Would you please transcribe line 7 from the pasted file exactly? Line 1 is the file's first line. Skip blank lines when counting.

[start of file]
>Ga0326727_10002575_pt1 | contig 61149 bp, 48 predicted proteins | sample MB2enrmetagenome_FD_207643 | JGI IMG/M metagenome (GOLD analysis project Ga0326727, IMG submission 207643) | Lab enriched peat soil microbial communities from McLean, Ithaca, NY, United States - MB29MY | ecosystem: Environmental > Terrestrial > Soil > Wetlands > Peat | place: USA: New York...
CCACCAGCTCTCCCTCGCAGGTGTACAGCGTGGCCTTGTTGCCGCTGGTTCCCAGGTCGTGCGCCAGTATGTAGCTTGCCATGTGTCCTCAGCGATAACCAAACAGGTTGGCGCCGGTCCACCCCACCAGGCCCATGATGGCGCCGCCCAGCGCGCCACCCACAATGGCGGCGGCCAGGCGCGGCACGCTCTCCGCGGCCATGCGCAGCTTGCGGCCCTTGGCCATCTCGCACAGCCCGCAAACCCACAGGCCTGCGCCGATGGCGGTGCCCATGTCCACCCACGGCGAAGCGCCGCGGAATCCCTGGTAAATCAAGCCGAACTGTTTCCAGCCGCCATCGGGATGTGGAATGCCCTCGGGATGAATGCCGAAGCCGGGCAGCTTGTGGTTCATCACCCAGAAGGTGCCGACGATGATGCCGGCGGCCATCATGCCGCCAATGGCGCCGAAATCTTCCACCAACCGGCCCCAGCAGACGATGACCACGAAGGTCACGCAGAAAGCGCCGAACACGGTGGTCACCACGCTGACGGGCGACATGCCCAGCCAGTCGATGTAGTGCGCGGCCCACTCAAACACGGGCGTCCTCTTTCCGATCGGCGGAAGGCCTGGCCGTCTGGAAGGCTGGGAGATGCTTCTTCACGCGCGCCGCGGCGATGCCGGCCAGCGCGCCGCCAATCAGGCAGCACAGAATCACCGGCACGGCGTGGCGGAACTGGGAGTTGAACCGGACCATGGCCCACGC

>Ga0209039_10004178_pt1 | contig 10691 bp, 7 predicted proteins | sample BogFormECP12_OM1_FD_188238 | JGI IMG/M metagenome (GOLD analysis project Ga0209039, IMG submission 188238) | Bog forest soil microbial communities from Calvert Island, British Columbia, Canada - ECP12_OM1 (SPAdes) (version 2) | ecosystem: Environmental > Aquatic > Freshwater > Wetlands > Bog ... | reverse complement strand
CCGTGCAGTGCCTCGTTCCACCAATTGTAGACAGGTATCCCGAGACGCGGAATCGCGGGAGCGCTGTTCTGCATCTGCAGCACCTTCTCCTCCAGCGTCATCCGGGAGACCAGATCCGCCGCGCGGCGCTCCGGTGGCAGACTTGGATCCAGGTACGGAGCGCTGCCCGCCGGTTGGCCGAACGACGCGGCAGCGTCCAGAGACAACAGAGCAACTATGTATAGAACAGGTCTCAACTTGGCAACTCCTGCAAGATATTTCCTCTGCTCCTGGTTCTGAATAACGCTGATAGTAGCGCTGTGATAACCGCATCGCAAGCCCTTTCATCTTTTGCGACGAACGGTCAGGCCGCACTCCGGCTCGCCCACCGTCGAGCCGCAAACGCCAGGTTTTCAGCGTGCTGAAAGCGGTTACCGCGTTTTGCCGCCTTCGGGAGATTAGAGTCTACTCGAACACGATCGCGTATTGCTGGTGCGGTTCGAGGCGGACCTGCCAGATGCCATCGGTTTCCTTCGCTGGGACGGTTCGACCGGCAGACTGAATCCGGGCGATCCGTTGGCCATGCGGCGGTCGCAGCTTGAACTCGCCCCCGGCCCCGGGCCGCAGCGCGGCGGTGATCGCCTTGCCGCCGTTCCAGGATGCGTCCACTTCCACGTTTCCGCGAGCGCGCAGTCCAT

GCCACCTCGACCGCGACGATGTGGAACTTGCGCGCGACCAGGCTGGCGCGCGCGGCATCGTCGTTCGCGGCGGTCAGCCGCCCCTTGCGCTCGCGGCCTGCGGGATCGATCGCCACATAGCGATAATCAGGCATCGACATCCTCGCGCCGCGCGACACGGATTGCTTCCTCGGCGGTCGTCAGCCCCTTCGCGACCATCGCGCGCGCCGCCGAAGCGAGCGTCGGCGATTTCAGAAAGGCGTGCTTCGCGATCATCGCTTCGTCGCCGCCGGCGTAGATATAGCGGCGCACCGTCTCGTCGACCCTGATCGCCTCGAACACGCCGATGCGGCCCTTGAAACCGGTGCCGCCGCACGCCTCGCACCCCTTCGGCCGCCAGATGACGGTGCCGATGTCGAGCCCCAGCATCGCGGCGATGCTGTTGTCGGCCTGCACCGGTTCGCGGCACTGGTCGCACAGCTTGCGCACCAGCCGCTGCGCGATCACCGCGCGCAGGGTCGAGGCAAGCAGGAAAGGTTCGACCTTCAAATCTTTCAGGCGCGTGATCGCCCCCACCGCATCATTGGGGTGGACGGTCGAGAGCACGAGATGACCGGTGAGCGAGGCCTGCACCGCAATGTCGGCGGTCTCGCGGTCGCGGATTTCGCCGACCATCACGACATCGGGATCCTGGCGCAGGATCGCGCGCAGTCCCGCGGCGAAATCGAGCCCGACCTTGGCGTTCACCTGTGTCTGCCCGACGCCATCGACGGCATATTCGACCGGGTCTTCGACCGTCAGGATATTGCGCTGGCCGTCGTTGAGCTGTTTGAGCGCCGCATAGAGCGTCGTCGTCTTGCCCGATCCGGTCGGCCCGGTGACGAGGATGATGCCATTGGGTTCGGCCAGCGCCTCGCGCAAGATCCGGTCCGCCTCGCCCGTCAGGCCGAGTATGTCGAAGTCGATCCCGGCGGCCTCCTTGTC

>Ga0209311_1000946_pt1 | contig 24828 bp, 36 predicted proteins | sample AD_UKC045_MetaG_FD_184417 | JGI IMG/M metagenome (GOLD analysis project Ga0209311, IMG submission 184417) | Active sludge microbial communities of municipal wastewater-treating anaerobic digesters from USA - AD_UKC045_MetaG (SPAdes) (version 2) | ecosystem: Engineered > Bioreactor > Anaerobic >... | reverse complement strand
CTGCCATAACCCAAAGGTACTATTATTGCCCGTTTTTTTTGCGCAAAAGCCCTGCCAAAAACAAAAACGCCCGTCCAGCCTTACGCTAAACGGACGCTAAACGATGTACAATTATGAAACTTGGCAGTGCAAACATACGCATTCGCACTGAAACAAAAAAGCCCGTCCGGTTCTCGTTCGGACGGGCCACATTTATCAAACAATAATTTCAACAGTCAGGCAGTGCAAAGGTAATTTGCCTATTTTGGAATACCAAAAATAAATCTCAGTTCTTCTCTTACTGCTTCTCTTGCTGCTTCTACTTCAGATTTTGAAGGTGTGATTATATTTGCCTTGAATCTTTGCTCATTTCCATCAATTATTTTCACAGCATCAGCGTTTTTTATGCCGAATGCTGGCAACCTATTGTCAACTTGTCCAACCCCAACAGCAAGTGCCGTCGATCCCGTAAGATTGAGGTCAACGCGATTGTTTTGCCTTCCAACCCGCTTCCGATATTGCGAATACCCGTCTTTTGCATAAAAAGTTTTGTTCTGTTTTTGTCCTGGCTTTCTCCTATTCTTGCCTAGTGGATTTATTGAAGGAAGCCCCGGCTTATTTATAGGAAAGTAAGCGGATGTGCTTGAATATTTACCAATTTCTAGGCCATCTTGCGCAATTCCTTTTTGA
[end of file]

CTGCCATAACCCAAAGGTACTATTATTGCCCGTTTTTTTTGCGCAAAAGCCCTGCCAAAAACAAAAACGCCCGTCCAGCCTTACGCTAAACGGACGCTAAACGATGTACAATTATGAAACTTGGCAGTGCAAACATACGCATTCGCACTGAAACAAAAAAGCCCGTCCGGTTCTCGTTCGGACGGGCCACATTTATCAAACAATAATTTCAACAGTCAGGCAGTGCAAAGGTAATTTGCCTATTTTGGAATACCAAAAATAAATCTCAGTTCTTCTCTTACTGCTTCTCTTGCTGCTTCTACTTCAGATTTTGAAGGTGTGATTATATTTGCCTTGAATCTTTGCTCATTTCCATCAATTATTTTCACAGCATCAGCGTTTTTTATGCCGAATGCTGGCAACCTATTGTCAACTTGTCCAACCCCAACAGCAAGTGCCGTCGATCCCGTAAGATTGAGGTCAACGCGATTGTTTTGCCTTCCAACCCGCTTCCGATATTGCGAATACCCGTCTTTTGCATAAAAAGTTTTGTTCTGTTTTTGTCCTGGCTTTCTCCTATTCTTGCCTAGTGGATTTATTGAAGGAAGCCCCGGCTTATTTATAGGAAAGTAAGCGGATGTGCTTGAATATTTACCAATTTCTAGGCCATCTTGCGCAATTCCTTTTTGA